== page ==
Acuity Laser Product Catalog – 2020 Continue reading...

Acuity Laser Product Catalog – 2020 March 27, 2020 – Posted in: Updates

Acuity Laser, a US-based non-contact laser measurement company, releases product catalog for 2020 and beyond. Acuity manufactures and sells laser distance sensors and laser measurement systems for industrial and OEM use. Our product line consists of single point triangulation sensors, long distance sensors, 2D/3D laser scanners, and confocal chromatic sensors. We specialize in non-contact laser measurement and our products are used in many applications and industries.

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ACUITY’S LINE OF LASER SENSORS November 18, 2013 – Posted in: Updates

Schmitt Industries, Inc. has been providing process measurement and control systems for many years. In 1992, Acuity Laser was founded to develop a more specific product line of lasers for the industrial and OEM use. With hundreds of applications for our line of lasers, Acuity is proud to be a United States laser sensor company.

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2D LASER SCANNERS FOR NON-CONTACT SCANNING November 8, 2013 – Posted in: Updates

Our line of 2D Laser Line Scanners are ideal for industrial parts scanning. We work with companies across the globe to provide the latest in laser technology. When it comes to the use of our 2D scanners, the AccuProfile™ 820 Laser Scanner is a high-accuracy sensor that combines the technology of machine vision and displacement measurement.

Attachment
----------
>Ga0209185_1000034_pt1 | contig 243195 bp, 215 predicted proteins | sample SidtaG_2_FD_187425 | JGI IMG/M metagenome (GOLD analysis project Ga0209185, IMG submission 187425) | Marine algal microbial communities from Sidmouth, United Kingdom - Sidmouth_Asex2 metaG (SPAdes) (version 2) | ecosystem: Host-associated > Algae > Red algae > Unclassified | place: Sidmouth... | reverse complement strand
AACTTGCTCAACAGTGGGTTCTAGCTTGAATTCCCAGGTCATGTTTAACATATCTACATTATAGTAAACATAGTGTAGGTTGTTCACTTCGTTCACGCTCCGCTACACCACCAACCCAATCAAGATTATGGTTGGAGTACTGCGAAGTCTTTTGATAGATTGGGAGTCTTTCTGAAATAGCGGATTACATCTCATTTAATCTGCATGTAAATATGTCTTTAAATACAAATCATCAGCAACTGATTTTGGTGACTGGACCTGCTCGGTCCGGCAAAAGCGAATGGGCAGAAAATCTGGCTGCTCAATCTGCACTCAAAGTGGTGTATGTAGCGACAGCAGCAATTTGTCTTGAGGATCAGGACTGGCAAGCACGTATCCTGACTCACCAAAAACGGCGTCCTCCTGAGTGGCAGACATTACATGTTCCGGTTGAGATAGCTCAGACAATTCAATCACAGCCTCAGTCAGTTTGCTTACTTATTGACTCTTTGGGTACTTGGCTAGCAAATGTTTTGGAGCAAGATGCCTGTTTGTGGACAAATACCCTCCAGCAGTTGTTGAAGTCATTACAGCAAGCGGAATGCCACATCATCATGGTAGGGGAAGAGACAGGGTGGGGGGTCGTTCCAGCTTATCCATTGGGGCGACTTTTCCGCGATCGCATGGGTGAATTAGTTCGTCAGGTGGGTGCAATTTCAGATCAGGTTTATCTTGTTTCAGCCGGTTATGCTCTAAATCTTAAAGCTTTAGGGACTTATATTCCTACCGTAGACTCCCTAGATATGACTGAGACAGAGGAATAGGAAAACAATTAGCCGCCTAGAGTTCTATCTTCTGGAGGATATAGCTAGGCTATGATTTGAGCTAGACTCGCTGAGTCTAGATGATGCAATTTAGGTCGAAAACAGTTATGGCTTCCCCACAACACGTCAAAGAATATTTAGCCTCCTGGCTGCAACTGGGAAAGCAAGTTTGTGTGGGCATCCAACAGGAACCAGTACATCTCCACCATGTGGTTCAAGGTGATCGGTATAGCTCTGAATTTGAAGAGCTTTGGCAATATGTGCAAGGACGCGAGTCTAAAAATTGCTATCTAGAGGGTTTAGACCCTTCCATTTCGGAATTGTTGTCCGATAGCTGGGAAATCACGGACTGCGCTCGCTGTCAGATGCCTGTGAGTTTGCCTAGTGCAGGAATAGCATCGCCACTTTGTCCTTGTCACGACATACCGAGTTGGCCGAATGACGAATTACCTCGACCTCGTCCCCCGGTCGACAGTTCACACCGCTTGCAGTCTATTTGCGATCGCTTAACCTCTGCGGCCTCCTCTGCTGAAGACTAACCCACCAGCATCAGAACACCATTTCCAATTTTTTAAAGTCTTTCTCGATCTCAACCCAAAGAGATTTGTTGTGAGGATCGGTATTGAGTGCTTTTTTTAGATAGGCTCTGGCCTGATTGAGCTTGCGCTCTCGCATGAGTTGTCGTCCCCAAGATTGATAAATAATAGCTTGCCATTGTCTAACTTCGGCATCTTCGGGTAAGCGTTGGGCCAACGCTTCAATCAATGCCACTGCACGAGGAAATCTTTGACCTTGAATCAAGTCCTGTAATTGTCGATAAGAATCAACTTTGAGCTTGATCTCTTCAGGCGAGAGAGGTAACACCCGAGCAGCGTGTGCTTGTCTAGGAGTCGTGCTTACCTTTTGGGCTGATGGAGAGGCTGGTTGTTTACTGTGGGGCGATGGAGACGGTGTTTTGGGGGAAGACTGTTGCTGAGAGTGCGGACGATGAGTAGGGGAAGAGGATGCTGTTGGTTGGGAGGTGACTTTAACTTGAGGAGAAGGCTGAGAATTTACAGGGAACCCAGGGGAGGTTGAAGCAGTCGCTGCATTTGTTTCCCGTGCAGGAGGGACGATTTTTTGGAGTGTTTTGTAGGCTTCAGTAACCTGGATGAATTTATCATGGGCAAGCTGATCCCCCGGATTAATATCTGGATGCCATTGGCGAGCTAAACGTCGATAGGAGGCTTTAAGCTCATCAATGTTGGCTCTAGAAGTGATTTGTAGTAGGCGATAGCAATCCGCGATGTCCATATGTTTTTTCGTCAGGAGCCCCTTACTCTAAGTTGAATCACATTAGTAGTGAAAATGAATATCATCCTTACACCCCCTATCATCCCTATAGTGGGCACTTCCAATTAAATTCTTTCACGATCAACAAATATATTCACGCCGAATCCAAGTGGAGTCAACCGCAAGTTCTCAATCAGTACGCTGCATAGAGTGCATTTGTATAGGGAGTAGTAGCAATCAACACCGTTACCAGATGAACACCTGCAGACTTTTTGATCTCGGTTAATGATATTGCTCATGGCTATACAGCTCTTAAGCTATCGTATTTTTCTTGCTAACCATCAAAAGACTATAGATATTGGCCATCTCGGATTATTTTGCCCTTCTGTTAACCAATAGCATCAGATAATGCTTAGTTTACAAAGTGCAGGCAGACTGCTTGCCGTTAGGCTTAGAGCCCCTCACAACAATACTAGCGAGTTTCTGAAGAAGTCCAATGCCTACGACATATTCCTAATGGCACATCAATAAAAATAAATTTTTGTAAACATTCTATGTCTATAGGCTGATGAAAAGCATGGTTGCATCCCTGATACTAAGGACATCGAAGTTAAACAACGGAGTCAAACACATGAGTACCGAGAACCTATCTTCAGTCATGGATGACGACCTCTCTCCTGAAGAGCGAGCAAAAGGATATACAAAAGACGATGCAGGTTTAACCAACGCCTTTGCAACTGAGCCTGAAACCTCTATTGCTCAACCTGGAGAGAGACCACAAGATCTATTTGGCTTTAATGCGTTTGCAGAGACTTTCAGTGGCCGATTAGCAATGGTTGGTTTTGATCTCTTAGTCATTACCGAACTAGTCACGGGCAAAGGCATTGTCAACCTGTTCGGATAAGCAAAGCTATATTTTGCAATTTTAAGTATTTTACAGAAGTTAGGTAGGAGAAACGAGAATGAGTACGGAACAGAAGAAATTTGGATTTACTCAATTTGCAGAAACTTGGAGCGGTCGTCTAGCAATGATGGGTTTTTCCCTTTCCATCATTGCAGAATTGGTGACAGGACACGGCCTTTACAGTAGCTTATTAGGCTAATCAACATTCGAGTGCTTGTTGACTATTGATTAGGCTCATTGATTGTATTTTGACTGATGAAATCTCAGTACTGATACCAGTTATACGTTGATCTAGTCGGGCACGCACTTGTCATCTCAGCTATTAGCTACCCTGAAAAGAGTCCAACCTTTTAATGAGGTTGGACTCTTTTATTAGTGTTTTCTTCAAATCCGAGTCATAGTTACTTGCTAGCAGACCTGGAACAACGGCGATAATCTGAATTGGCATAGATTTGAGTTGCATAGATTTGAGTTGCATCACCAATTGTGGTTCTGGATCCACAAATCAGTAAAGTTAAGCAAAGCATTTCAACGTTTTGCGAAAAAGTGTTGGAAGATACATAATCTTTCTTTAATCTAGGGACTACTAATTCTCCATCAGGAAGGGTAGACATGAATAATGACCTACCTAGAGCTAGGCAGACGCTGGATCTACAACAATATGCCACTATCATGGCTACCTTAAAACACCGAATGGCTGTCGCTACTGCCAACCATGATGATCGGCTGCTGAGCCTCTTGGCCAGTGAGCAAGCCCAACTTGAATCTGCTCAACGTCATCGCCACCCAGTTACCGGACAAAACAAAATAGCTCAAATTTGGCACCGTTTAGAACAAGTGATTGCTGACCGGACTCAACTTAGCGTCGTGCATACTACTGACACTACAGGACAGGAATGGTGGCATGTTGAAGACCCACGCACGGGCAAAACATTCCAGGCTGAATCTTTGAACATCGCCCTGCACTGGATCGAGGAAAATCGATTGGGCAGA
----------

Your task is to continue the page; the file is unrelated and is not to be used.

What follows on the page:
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LASER PROFILE SCANNING OF VALVE BASE May 19, 2011 – Posted in: Updates

In this application, engineers tested the Acuity AP620-7 laser line sensor to make dimensional profiles of a small polymer part used in an industrial applications. Currently, the company uses calipers and comparators to measure this part. The area to be measured is a diameter at the circumferential “shoulder” formed by the floor of the part and an interior wall. Proper detection of the joint between the 30° wall and the horizontal surface was very important. Additionally, it was critical to align the laser line with the diameter of the circular part and not a chord. Any misalignment would result in a shorter diameter measurement. Engineers suggested scanning the part as it passed beneath the scan line and then capturing several cross-sectional frames. Software algorithms could be used to determine the maximum dimension of all collected and this number would be the diameter.

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